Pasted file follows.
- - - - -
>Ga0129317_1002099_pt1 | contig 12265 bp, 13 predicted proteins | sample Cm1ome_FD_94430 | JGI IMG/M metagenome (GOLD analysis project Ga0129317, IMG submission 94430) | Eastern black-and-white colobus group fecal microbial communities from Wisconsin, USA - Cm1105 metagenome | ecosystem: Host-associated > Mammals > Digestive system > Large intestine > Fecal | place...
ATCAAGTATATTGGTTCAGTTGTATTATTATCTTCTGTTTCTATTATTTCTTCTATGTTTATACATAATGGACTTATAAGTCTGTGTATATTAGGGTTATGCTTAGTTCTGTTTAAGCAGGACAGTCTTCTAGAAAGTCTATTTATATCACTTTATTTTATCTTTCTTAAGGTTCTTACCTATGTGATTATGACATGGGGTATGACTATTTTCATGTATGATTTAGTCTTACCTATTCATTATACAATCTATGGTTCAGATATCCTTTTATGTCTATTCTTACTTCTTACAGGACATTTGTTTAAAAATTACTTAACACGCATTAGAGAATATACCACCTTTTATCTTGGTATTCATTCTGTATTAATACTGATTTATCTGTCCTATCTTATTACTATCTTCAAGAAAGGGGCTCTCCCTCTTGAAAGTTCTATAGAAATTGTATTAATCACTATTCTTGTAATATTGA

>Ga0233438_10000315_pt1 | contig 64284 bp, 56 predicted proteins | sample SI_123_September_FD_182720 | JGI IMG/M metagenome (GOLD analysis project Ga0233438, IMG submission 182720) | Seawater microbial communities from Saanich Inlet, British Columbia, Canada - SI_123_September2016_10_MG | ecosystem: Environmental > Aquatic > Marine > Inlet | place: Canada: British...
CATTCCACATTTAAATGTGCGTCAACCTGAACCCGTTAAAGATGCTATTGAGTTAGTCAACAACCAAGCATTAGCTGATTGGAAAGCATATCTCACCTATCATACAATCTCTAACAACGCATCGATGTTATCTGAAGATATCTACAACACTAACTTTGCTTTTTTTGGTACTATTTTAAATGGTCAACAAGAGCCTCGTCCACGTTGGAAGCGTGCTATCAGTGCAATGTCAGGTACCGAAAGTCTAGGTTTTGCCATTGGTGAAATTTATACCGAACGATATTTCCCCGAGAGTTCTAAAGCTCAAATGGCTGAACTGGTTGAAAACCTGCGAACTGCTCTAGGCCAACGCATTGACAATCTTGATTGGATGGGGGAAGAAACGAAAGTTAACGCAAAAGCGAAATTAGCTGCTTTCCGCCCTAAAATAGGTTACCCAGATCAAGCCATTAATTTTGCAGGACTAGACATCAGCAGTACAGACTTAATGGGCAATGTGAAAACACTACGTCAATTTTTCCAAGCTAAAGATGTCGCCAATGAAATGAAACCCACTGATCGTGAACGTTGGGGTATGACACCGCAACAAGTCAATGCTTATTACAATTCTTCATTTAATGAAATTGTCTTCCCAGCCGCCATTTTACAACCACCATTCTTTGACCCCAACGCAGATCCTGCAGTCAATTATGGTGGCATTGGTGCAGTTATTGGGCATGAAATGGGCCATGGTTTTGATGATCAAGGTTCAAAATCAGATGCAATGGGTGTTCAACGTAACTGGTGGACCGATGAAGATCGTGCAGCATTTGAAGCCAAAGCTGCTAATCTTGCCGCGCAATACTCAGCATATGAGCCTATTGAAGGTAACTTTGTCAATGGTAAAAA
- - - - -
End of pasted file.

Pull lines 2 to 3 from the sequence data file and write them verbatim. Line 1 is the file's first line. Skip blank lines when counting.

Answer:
ATCAAGTATATTGGTTCAGTTGTATTATTATCTTCTGTTTCTATTATTTCTTCTATGTTTATACATAATGGACTTATAAGTCTGTGTATATTAGGGTTATGCTTAGTTCTGTTTAAGCAGGACAGTCTTCTAGAAAGTCTATTTATATCACTTTATTTTATCTTTCTTAAGGTTCTTACCTATGTGATTATGACATGGGGTATGACTATTTTCATGTATGATTTAGTCTTACCTATTCATTATACAATCTATGGTTCAGATATCCTTTTATGTCTATTCTTACTTCTTACAGGACATTTGTTTAAAAATTACTTAACACGCATTAGAGAATATACCACCTTTTATCTTGGTATTCATTCTGTATTAATACTGATTTATCTGTCCTATCTTATTACTATCTTCAAGAAAGGGGCTCTCCCTCTTGAAAGTTCTATAGAAATTGTATTAATCACTATTCTTGTAATATTGA

>Ga0233438_10000315_pt1 | contig 64284 bp, 56 predicted proteins | sample SI_123_September_FD_182720 | JGI IMG/M metagenome (GOLD analysis project Ga0233438, IMG submission 182720) | Seawater microbial communities from Saanich Inlet, British Columbia, Canada - SI_123_September2016_10_MG | ecosystem: Environmental > Aquatic > Marine > Inlet | place: Canada: British...